Metal Gear & Metal Gear 2 -Solid Snake- Music Collection
Metal Gear & Metal Gear 2 -Solid Snake- Music Collection
September 3, 1998
Buy Used Copy
Those who purchased the Metal Gear Solid Premium Pack in Japan received the Metal Gear & Metal Gear 2 -Solid Snake- Music Collection as a bonus. It collects the entire soundtrack to the original Metal Gear, selections from Metal Gear 2: Solid Snake, and four bonus tracks from other Hideo Kojima games. Not to be confused with the Metal Gear >> Solid Snake Music Compilation Red Disc arranged album, this collection only contains the original music within the games. That said, I found this soundtrack to be slightly redundant, despite it holding a few exclusives.
The major exclusive of this collection is the soundtrack for the original Metal Gear, released in 1987 for the MSX-2. That said, while a historic soundtrack, the score from Iku Mizutani, Shigehiro Takenouchi, and Motoaki Furukawa is a mixed bag in terms of quality. “Operation Intrude N313” only contains the title screen sound effect and a short jingle. The first ever main theme in the series, “Theme of Tara” is certainly a catchy and memorable track. The distinctive bass line (“Ta-ra, dum, dum, dum, dum, dum, dum”) really captures the infiltration feel, while the main melody has a deeper quality. It’s a good thing this track is well-composed, since it plays constantly throughout the game. That said, I wasn’t such a fan of the melody of the second BGM theme, “Sneaking Mission”. It serves its purpose, but doesn’t offer anything interesting or noteworthy.
“-!- Red Alert,” like all future alert themes in the series, is a fast-paced and repetitive action theme that plays when Snake gets spotted. The main boss track “Mercenary” is effective but nothing special either, while “TX-Metal Gear” is even more repetitive, looping far too quickly with no musical progression. “Escape -Beyond Big Boss-” is a tension-filled techno beat that plays towards the end of the game while Snake escapes Outer Heaven’s self-destruct sequence. Rounding things off, “Return of the Fox Hounder” is rather enjoyable with its simple, yet upbeat melody and “Just Another Dead Soldier” is a game over theme. Overall, the soundtrack to the original Metal Gear works well in the game, but isn’t too inspiring as a stand-alone listen. While I enjoyed one or two themes, the rest of the soundtrack is rather forgettable.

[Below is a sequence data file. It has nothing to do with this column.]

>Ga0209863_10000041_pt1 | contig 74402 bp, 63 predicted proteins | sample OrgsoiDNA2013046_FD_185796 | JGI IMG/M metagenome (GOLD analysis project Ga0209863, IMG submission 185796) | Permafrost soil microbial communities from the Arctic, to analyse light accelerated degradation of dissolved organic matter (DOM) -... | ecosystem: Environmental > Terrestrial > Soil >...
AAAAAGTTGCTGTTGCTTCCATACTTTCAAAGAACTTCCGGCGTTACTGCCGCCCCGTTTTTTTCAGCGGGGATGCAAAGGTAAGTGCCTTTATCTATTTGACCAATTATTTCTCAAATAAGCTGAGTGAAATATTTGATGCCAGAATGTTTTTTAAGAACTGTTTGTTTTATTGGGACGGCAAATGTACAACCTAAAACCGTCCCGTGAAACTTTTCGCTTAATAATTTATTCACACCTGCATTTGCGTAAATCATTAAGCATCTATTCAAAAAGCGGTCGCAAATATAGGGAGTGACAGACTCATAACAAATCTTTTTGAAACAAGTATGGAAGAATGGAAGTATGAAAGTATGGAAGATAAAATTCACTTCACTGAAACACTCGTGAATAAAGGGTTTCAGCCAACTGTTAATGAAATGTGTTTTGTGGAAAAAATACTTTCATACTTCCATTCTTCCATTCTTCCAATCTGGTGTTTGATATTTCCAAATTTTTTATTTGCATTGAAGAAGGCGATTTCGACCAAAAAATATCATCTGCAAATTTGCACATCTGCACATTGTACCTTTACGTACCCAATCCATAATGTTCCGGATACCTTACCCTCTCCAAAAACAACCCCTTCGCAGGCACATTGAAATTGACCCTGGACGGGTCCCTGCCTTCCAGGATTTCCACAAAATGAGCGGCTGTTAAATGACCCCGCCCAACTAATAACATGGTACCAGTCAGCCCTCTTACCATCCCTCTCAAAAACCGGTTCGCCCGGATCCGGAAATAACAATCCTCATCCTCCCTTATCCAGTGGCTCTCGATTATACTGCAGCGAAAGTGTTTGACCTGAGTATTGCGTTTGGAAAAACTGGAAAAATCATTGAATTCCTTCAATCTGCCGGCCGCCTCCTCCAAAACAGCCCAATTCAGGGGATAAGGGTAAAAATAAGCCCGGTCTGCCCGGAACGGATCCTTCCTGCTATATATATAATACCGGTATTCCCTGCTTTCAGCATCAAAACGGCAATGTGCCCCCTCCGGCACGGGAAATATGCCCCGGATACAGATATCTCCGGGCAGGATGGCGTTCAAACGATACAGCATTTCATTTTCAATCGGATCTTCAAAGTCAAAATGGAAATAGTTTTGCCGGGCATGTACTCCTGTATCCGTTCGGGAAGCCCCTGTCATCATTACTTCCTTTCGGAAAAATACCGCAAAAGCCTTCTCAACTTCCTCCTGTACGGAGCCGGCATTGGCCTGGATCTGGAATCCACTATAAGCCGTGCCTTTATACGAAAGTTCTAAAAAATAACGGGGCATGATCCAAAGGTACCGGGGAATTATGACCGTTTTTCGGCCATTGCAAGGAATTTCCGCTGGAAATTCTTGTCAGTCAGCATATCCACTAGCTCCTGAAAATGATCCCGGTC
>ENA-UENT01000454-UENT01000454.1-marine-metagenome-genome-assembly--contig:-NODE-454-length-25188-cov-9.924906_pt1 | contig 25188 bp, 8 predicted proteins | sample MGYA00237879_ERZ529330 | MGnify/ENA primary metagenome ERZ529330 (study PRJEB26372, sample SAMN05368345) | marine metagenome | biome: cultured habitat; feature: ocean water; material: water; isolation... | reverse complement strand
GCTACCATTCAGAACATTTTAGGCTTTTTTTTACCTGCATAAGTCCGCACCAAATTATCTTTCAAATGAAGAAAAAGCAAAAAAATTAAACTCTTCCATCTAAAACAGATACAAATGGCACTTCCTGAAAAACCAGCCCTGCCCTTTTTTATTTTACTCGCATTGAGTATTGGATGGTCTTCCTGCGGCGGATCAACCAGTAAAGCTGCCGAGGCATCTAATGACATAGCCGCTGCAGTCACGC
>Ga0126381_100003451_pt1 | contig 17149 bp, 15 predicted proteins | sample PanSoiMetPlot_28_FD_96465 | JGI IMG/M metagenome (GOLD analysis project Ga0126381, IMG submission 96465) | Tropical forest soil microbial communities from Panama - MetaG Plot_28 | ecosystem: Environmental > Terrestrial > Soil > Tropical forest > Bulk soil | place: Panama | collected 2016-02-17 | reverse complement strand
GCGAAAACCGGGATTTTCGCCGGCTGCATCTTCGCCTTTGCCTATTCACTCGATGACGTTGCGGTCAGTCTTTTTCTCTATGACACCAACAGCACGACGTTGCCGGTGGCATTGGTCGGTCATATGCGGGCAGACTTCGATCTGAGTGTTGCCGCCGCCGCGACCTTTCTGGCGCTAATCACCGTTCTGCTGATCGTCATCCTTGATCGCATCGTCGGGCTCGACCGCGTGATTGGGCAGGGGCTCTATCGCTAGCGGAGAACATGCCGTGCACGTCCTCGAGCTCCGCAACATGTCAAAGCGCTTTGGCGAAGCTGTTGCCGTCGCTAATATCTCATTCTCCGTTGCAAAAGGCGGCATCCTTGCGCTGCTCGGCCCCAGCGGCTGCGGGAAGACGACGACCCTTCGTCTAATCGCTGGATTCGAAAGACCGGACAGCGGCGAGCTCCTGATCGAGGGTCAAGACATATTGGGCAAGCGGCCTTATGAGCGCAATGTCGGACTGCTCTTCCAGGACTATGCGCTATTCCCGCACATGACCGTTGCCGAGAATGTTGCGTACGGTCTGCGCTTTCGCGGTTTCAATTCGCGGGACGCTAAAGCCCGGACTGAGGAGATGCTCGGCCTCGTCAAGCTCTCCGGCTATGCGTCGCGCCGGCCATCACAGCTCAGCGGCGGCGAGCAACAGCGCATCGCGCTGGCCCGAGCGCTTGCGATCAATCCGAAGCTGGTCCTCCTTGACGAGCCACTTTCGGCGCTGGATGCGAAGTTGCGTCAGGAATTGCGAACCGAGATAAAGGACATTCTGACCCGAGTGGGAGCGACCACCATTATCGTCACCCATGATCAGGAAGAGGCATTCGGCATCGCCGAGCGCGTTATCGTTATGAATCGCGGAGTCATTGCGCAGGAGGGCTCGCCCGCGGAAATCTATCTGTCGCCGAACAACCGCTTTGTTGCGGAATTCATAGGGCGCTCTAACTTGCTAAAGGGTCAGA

Next we have selections from Metal Gear 2: Solid Snake, a much bigger soundtrack composed by a seven-person team led by Masahiro Ikariko. Militaristic, brooding, and slightly techno-inspired, “Theme of Solid Snake” and “Zanzibar Breeze” accompany the opening cutscenes of the game. While they sound modest by today’s standard, they were incredibly well-implemented for their time. “Frequency 140.85” utilizes syncopated rhythms and melodic synth that add perfect backing while the player gathers items, takes out guards, and staying unseen. When the player gets spotted by guards, the music changes from subtle to tense. The main alert theme, “Level 3 Warning,” incorporates fast-paced, but repetitive techno loops to create emotional progression. “Killers” and “Mechanic” are both fast-paced, low-octave boss fight themes. As expected, the music evokes a certain sense of danger and menace while Snake fights against Zanzibar Land’s Special Forces.